Lazar’s second piece, published last week, reported that hospital officials weren’t talking, either. Many of them didn’t even bother coming to another set of hearings that regulators had called. Of the seventeen hospitals invited to one hearing, only two showed up. Lazar wrote:

With rising health care costs burdening the country, Governor Deval Patrick’s attempt to find out what can be done about them is being met with resounding silence from many of the state’s health care executives. Leaders of some of the state’s largest hospitals failed to show up at a public hearing yesterday to answer regulators’ questions about what is driving up costs.

At a second hearing last Friday, two more came. Mum’s the word from media-savvy hospital officials? Shocking! What made Massachusetts regulators think they would spill their guts about their role in keeping premiums so high? The state’s undersecretary of consumer affairs and business administration whined that the state was disappointed by the no-shows, and said they would encourage hospitals to provide written testimony. She conceded her agency couldn’t make the hospitals cooperate, because it lacked regulatory authority.

Some of the hospitals Lazar contacted gave excuses, ranging from scheduling conflicts to the appointment of a new CEO. Some hospitals did agree to send written testimony, an easier way to spin things positively than subjecting your executives to hard questions on the spot.

On Monday, the state held another hearing. This time the biggie, Partners HealthCare, came to give its opinion on the state’s skyrocketing health care costs, and it fell to Lazar’s colleague, Liz Kowalczyk, to report what Partners had to say. It didn’t say much except that it was not to blame. Partners vice president David McGuire told regulators that rising insurance costs were a national phenomenon, not solely a state problem caused by higher rates paid to Partners hospitals. He fingered inadequate rates paid by Medicare and Medicaid, explaining that “we have no other way to make up these low payments than to charge more to private insurers.” These days, most hospitals blame Medicare and Medicaid for their troubles.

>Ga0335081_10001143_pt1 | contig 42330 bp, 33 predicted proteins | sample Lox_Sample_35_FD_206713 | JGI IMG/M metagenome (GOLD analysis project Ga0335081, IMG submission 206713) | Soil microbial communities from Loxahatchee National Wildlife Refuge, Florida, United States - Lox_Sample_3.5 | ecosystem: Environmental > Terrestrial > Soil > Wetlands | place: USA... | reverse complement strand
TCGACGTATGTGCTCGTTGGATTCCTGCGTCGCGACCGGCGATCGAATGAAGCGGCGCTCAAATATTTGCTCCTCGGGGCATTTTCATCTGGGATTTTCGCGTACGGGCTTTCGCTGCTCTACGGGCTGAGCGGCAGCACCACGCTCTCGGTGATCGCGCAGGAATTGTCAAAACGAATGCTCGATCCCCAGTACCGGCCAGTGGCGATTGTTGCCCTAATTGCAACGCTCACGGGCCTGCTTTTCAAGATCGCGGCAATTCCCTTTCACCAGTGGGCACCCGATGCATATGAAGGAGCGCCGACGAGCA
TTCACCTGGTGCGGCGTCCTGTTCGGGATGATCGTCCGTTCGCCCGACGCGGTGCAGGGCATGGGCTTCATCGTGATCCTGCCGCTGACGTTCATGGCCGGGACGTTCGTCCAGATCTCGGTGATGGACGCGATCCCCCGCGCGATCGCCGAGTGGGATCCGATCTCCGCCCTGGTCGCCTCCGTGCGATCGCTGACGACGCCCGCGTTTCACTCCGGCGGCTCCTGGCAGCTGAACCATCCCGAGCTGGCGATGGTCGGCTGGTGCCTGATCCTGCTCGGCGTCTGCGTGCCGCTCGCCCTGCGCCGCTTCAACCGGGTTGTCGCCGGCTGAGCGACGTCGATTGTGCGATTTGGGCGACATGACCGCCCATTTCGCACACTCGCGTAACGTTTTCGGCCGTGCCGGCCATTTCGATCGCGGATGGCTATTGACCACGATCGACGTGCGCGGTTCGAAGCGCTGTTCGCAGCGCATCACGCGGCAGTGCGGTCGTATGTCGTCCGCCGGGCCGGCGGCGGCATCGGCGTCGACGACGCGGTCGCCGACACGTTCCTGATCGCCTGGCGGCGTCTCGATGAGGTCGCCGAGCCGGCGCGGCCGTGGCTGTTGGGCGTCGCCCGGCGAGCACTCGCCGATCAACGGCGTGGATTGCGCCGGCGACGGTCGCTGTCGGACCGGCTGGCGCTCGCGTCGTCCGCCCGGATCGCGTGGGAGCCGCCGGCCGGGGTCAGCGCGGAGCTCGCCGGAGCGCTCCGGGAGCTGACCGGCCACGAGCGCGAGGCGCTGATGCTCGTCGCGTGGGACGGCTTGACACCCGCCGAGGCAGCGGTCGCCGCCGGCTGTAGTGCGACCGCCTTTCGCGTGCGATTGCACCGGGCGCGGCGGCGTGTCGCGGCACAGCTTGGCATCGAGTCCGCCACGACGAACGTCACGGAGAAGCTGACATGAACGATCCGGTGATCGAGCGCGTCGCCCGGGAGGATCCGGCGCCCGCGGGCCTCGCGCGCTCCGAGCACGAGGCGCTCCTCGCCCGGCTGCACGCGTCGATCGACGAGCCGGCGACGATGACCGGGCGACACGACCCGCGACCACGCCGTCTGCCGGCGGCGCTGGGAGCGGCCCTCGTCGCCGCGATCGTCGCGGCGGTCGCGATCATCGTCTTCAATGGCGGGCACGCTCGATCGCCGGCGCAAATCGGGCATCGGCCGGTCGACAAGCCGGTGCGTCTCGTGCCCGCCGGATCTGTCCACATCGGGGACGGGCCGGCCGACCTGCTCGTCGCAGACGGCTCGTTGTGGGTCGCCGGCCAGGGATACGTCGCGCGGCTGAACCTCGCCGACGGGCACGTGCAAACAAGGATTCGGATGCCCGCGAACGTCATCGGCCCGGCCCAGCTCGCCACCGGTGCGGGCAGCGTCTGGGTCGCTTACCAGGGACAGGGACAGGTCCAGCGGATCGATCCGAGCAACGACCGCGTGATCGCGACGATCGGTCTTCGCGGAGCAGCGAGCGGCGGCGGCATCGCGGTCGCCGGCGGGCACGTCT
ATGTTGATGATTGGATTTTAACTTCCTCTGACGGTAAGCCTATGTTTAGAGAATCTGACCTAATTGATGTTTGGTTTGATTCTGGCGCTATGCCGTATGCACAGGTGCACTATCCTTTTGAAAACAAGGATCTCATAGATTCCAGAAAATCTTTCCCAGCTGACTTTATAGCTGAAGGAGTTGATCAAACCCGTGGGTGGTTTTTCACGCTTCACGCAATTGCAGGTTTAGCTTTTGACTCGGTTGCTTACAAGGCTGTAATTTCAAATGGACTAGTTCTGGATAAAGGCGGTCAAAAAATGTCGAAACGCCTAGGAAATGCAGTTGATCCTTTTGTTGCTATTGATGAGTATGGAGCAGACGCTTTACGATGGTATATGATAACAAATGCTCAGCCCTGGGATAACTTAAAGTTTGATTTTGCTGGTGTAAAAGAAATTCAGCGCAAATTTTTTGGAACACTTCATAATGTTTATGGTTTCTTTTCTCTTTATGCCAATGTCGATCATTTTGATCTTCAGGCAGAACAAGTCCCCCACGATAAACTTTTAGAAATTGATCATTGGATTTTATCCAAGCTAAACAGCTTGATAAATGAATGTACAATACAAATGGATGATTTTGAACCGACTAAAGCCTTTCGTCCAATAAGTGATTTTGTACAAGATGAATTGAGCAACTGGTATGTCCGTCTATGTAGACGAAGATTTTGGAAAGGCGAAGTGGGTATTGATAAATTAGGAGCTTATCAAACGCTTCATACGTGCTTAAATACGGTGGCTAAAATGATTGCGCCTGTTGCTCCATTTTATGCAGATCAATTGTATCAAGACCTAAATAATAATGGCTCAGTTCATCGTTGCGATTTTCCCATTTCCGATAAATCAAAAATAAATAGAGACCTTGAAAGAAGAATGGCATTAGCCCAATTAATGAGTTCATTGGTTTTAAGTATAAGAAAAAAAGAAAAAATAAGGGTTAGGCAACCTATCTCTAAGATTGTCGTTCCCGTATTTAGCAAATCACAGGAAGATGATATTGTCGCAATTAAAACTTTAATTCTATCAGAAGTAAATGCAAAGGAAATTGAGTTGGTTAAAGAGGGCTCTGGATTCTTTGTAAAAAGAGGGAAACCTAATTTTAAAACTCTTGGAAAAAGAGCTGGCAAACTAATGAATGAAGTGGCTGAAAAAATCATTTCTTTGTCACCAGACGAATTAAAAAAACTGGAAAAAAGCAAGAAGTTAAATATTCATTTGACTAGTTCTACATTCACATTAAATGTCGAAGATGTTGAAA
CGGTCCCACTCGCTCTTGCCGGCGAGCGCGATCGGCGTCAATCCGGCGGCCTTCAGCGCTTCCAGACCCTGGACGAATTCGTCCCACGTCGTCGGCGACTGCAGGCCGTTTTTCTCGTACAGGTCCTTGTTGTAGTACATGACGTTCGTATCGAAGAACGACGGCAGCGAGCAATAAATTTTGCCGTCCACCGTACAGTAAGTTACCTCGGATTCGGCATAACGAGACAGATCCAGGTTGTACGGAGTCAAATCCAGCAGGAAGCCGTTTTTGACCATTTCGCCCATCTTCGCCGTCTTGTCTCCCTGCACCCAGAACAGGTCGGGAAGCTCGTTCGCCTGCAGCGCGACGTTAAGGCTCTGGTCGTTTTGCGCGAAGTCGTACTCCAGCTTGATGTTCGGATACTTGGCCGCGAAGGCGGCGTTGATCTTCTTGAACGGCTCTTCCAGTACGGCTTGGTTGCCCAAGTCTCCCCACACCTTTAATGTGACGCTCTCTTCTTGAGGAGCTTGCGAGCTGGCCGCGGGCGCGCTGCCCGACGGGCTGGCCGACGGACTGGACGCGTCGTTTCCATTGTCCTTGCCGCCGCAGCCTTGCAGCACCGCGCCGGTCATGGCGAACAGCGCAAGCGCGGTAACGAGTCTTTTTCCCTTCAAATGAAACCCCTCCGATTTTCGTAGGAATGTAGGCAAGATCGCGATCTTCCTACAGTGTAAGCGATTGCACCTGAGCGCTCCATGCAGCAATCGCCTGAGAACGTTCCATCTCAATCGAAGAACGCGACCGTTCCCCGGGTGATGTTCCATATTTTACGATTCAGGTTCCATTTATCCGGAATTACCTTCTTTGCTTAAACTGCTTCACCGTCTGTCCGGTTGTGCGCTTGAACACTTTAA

To its credit, the Globe editorialized on the subject, arguing that “hospitals must play a role in controlling costs, and they cannot duck that responsibility,” and it let its reporters show how hospitals and insurers were ducking the regulators’ questions. Lazar noted that the hearing with insurance execs was held in a drab conference room at the insurance agency’s headquarters, and was sparsely attended. That detail is important. It made clear that we need the press to tell us why such hearings are relevant to the public—and, in this case, how they are relevant to the success or failure of national health reform.

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Trudy Lieberman is a fellow at the Center for Advancing Health and a longtime contributing editor to the Columbia Journalism Review. She is the lead writer for The Second Opinion, CJR’s healthcare desk, which is part of our United States Project on the coverage of politics and policy. Follow her on Twitter @Trudy_Lieberman.